This sets the scene for the subsequent chapters, which approach the problem of identifying taverns and brothels from various angles — architectural, artefactual, and visual. Kathleen Lynch and Mark Lawall focus on pottery, and ask whether we can recognise distinctive assemblages that might differentiate taverns or brothels from more reputable houses. Lynch compares pottery from four contexts in Attica to see whether there is a recognisable ‘signature’ for a tavern or brothel: the late Archaic domestic deposit from Agora well J 2:4, which she published in 2011;1 the Dema House in the Attic countryside; the contents of the fifth-century well R 13:4 in the Agora, which Lucy Talcott identified as debris from a tavern; and Building Z3 in the Kerameikos, identified by Ursula Knigge and others as a brothel. She compares the proportions of different functional types in each assemblage (drinking-wares, tableware, cooking-wares, food preparation, and storage), and finds that they are broadly similar, with a remarkably high proportion of vessels devoted to serving and drinking wine — as much as half, even in the ‘respectable’ houses. Interestingly, the only context with a markedly lower proportion of drinking-vessels is Building Z, the suspected brothel. Lynch is systematic and cautious in her conclusions, pointing out that our ability to identify meaningful patterns is limited by the small number of assemblages that are available for comparison, their differing dates, and the different excavation and recording processes that produced them.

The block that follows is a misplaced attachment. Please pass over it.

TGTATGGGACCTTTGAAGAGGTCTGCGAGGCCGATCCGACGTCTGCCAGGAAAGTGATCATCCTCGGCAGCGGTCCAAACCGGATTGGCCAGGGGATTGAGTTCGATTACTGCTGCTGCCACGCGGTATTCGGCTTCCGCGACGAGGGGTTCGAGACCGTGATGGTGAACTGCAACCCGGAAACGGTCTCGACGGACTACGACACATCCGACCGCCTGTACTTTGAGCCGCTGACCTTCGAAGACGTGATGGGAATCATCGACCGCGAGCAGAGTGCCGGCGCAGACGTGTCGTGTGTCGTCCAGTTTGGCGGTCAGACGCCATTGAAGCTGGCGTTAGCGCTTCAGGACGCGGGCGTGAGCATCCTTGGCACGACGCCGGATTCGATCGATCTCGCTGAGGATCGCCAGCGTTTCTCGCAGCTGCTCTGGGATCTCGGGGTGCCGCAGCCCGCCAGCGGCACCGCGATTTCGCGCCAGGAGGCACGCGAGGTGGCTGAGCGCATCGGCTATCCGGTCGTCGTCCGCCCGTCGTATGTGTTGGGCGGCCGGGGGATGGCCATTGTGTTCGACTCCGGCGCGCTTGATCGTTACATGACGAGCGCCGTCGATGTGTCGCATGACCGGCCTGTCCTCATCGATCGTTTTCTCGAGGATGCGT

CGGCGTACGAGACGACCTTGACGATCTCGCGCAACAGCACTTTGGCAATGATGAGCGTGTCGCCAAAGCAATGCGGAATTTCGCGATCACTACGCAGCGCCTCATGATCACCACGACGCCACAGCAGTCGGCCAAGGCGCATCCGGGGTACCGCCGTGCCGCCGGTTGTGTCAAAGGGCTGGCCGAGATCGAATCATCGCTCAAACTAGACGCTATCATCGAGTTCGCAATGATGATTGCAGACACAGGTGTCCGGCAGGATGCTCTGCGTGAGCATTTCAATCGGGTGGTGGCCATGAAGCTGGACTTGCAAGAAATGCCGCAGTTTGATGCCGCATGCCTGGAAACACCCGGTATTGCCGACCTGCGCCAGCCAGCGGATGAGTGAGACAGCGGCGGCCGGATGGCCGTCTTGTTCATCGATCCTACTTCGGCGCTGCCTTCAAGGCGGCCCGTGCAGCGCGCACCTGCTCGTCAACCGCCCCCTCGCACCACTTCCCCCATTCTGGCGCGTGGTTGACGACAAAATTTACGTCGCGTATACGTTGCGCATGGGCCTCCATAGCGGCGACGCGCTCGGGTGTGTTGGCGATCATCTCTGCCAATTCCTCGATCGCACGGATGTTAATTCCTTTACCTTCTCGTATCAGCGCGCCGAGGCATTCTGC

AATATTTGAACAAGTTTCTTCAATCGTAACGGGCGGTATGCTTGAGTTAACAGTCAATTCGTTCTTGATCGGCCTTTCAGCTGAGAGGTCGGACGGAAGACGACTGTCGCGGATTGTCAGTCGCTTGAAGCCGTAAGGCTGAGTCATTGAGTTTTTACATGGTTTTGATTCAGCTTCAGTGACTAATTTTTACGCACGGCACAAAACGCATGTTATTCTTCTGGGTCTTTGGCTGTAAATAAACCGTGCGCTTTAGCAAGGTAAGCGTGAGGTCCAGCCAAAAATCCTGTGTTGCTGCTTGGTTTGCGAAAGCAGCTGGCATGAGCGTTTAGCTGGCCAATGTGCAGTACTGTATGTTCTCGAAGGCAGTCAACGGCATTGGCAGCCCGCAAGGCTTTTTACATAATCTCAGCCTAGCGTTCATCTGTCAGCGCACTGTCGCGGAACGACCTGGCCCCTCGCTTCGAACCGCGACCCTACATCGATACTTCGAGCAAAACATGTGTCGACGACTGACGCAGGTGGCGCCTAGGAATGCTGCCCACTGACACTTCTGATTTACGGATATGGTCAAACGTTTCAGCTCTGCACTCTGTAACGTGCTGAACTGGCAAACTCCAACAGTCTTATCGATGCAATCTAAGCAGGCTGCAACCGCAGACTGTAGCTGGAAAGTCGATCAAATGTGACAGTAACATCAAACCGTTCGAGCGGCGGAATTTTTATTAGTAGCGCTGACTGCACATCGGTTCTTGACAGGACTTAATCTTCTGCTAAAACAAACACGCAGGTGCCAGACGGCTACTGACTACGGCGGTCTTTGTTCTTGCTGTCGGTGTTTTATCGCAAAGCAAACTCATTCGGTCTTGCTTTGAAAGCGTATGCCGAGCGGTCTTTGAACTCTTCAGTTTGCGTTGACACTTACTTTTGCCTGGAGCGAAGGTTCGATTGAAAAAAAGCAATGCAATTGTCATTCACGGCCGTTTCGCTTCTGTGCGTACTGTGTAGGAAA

Lawall looks for patterns in deposits of transport amphorae that might differentiate domestic from commercial premises. He examines various Classical to early Hellenistic contexts, mostly around the Agora, and suggests two possibly diagnostic features. Firstly, he identifies clusters of amphorae with graffiti denoting prices, volumes, ownership, or contents, which might be linked to commercial premises. Secondly, he suggests that concentrations of well-preserved amphorae, discarded over a relatively short period of time, might be an indication of commercial activity, whereas houses tend to produce smaller quantities of more fragmented amphora debris. However, like Lynch, he acknowledges the lack of comparative data and the difficulty of extracting significant patterns from deposits of widely differing dates and circumstances.